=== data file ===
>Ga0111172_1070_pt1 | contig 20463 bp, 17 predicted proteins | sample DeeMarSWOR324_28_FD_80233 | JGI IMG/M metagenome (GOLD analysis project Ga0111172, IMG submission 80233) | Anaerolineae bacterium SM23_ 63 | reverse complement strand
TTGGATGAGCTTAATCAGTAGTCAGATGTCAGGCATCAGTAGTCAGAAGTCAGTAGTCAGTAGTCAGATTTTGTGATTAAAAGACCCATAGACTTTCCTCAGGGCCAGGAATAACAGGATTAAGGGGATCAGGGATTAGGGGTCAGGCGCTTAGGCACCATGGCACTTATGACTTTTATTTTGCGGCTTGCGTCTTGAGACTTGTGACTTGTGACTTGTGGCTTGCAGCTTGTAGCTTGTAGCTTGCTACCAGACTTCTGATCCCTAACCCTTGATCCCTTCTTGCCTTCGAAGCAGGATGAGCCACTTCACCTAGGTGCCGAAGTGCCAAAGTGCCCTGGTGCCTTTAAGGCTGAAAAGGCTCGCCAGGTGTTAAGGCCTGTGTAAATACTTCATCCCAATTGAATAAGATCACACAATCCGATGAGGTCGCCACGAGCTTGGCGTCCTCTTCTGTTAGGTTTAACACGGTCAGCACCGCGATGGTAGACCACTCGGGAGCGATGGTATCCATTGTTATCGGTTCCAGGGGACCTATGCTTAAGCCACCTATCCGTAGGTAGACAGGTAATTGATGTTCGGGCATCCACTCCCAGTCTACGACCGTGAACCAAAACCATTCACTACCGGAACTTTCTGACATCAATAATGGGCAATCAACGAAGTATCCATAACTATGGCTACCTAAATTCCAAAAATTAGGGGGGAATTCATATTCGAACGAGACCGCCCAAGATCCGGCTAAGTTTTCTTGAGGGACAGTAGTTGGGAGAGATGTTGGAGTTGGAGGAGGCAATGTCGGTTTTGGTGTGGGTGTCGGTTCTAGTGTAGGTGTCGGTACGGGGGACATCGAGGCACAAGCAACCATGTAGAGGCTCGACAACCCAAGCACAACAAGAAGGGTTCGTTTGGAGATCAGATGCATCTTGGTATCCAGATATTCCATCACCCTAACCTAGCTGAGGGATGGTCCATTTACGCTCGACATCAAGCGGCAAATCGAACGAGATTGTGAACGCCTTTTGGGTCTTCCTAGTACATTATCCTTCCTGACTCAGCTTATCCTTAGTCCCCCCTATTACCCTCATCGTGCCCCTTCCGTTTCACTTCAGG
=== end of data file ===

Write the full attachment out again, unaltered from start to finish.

>Ga0111172_1070_pt1 | contig 20463 bp, 17 predicted proteins | sample DeeMarSWOR324_28_FD_80233 | JGI IMG/M metagenome (GOLD analysis project Ga0111172, IMG submission 80233) | Anaerolineae bacterium SM23_ 63 | reverse complement strand
TTGGATGAGCTTAATCAGTAGTCAGATGTCAGGCATCAGTAGTCAGAAGTCAGTAGTCAGTAGTCAGATTTTGTGATTAAAAGACCCATAGACTTTCCTCAGGGCCAGGAATAACAGGATTAAGGGGATCAGGGATTAGGGGTCAGGCGCTTAGGCACCATGGCACTTATGACTTTTATTTTGCGGCTTGCGTCTTGAGACTTGTGACTTGTGACTTGTGGCTTGCAGCTTGTAGCTTGTAGCTTGCTACCAGACTTCTGATCCCTAACCCTTGATCCCTTCTTGCCTTCGAAGCAGGATGAGCCACTTCACCTAGGTGCCGAAGTGCCAAAGTGCCCTGGTGCCTTTAAGGCTGAAAAGGCTCGCCAGGTGTTAAGGCCTGTGTAAATACTTCATCCCAATTGAATAAGATCACACAATCCGATGAGGTCGCCACGAGCTTGGCGTCCTCTTCTGTTAGGTTTAACACGGTCAGCACCGCGATGGTAGACCACTCGGGAGCGATGGTATCCATTGTTATCGGTTCCAGGGGACCTATGCTTAAGCCACCTATCCGTAGGTAGACAGGTAATTGATGTTCGGGCATCCACTCCCAGTCTACGACCGTGAACCAAAACCATTCACTACCGGAACTTTCTGACATCAATAATGGGCAATCAACGAAGTATCCATAACTATGGCTACCTAAATTCCAAAAATTAGGGGGGAATTCATATTCGAACGAGACCGCCCAAGATCCGGCTAAGTTTTCTTGAGGGACAGTAGTTGGGAGAGATGTTGGAGTTGGAGGAGGCAATGTCGGTTTTGGTGTGGGTGTCGGTTCTAGTGTAGGTGTCGGTACGGGGGACATCGAGGCACAAGCAACCATGTAGAGGCTCGACAACCCAAGCACAACAAGAAGGGTTCGTTTGGAGATCAGATGCATCTTGGTATCCAGATATTCCATCACCCTAACCTAGCTGAGGGATGGTCCATTTACGCTCGACATCAAGCGGCAAATCGAACGAGATTGTGAACGCCTTTTGGGTCTTCCTAGTACATTATCCTTCCTGACTCAGCTTATCCTTAGTCCCCCCTATTACCCTCATCGTGCCCCTTCCGTTTCACTTCAGG